The Group holds three annual sessions and submits an annual report to the Commission and the General Assembly. The Group deals only with cases of enforced disappearances attributable, directly or indirectly, to States, which means that it does not deal with disappearances perpetrated by non-state actors. The Group does not directly investigate individual cases, adopt measures of protection against reprisals, or establish individual or State responsibility in cases of enforced disappearances. Moreover, it does not judge and sanction, carry out exhumations, or grant satisfaction or reparation. The Group’s mandate is to trace missing persons and to help families determine the fate of their relatives who, having disappeared, are not placed under the protection of the law. In order to fulfill this mandate, the Group has a communication procedure; the authors of communications may be the victim’s family, NGOs, governments, intergovernmental organizations, or third parties. The Group submits the case to the government of the State concerned and asks the government to conduct investigations and to report results thereon to the Group.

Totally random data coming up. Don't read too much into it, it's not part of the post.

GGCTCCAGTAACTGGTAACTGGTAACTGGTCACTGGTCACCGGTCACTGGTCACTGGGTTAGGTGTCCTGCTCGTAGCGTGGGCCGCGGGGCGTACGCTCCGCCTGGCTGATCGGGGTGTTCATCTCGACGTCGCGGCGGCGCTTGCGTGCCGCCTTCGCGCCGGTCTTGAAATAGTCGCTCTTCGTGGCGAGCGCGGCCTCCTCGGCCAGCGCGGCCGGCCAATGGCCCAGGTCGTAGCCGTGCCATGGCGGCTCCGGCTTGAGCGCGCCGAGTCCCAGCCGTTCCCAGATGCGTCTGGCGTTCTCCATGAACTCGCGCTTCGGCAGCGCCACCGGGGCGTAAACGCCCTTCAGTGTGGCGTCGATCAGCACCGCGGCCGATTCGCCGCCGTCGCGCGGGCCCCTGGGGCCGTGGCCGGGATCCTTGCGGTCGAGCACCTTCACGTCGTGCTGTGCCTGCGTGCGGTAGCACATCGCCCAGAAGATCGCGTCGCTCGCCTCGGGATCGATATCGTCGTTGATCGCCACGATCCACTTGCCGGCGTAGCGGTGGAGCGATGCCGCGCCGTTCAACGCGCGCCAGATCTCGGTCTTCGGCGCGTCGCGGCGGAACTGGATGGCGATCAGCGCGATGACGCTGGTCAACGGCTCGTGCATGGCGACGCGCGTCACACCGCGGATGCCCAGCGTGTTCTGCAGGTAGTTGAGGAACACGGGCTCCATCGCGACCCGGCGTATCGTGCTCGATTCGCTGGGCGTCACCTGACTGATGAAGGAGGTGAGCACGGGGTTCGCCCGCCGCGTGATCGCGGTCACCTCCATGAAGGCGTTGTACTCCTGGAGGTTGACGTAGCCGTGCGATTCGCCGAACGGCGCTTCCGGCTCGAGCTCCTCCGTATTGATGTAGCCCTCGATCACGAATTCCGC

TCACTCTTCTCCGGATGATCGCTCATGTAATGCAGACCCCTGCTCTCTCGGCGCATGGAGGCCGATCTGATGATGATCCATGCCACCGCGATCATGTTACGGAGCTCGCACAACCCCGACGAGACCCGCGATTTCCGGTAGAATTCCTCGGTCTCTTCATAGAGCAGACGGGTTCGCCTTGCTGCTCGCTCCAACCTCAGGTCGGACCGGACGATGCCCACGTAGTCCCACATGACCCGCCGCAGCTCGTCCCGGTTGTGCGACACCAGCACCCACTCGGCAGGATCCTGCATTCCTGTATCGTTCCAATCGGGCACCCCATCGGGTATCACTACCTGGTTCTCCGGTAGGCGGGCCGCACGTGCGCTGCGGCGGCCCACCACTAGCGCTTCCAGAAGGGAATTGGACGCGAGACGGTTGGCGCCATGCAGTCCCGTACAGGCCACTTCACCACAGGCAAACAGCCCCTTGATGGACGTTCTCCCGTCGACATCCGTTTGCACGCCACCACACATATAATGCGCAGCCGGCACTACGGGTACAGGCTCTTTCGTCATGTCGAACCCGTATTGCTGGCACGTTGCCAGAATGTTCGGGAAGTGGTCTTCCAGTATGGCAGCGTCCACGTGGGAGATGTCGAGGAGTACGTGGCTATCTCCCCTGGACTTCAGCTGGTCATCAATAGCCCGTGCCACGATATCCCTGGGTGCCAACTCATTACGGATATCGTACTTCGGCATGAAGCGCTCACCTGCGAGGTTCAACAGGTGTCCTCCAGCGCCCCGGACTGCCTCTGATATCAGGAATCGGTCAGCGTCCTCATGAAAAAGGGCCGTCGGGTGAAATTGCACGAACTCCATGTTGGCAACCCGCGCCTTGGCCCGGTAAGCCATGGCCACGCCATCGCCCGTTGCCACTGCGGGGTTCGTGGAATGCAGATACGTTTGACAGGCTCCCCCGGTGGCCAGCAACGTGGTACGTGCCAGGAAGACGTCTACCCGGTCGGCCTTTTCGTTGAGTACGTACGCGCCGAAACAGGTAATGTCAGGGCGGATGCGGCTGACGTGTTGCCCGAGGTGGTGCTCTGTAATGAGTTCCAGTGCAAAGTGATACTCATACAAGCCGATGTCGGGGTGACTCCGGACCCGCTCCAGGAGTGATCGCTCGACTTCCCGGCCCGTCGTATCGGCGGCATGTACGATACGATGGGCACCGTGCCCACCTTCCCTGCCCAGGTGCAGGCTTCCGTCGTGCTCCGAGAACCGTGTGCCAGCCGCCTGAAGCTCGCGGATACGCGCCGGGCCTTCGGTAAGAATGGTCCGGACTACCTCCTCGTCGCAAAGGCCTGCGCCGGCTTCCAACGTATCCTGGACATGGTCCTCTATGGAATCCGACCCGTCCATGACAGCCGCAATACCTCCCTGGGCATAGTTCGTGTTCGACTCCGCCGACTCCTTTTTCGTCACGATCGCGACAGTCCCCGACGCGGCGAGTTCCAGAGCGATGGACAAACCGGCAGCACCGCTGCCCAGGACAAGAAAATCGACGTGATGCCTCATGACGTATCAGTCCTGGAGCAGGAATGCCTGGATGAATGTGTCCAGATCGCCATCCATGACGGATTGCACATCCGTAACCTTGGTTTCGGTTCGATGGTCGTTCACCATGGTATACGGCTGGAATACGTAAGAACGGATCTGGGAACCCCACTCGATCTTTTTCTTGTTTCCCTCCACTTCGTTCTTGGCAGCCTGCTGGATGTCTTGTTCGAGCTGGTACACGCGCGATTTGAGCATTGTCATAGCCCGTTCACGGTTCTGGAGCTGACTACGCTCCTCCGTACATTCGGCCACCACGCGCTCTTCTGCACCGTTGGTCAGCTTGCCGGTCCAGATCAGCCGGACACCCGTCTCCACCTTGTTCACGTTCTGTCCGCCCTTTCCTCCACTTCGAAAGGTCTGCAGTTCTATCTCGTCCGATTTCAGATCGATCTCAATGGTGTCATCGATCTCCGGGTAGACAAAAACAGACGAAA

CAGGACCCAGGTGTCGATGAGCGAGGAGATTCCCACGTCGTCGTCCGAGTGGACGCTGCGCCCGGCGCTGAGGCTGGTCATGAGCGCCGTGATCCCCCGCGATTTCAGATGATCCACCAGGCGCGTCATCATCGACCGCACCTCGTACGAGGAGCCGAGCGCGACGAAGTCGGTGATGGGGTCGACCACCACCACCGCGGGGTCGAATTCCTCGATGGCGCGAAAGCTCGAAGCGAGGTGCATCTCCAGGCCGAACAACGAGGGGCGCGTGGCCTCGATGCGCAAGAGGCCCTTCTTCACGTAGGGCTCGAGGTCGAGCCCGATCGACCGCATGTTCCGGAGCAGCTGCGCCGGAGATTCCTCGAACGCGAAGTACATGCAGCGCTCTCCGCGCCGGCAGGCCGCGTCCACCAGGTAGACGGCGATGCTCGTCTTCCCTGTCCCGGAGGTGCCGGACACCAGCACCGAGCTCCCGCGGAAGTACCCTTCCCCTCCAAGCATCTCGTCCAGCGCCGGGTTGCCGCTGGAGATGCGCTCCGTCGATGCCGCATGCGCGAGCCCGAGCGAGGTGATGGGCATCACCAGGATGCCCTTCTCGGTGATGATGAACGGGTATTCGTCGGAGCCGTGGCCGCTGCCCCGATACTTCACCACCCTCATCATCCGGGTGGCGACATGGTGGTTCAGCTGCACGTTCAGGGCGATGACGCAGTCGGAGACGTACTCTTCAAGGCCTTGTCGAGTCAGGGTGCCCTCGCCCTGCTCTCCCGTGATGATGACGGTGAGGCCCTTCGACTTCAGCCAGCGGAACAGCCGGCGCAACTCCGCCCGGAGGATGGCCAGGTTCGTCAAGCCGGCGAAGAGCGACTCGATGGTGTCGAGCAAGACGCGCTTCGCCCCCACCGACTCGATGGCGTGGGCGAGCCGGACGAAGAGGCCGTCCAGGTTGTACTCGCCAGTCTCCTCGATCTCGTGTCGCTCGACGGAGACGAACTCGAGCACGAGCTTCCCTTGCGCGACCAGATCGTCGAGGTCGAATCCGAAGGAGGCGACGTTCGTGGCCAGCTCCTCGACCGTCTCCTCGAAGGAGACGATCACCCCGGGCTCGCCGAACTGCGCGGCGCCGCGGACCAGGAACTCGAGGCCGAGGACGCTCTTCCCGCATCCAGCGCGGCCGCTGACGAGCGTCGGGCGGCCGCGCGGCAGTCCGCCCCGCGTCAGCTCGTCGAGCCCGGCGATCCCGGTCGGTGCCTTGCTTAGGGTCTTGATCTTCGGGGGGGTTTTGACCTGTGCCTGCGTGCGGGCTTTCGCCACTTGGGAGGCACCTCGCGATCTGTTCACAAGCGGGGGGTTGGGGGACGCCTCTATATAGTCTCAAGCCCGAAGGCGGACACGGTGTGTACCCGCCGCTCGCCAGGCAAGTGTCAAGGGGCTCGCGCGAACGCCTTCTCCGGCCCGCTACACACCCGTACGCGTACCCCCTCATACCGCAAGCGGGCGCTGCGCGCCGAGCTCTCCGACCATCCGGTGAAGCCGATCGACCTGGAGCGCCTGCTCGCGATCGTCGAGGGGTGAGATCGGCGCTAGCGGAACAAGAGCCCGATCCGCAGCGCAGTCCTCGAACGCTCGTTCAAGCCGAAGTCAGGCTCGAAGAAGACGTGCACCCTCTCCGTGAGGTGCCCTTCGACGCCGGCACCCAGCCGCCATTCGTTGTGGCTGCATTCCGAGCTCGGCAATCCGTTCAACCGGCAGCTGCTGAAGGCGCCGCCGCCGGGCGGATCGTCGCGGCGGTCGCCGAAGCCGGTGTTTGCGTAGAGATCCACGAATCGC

The experts of the Working Group made several country visits in order to assess the work done by States to address cases of enforced disappearances. For example, the Working Group visited Bosnia and Herzegovina at the invitation of the country from 14 to 21 June 2010. The total number of cases transmitted by the Working Group to governments since its creation is 53,337. The number of cases under active consideration that have not yet been clarified, closed, or discontinued is 42,633 in a total of eighty-three States. The Working Group has been able to clarify 1,814 cases over the past five years.
The Role of International Humanitarian Organizations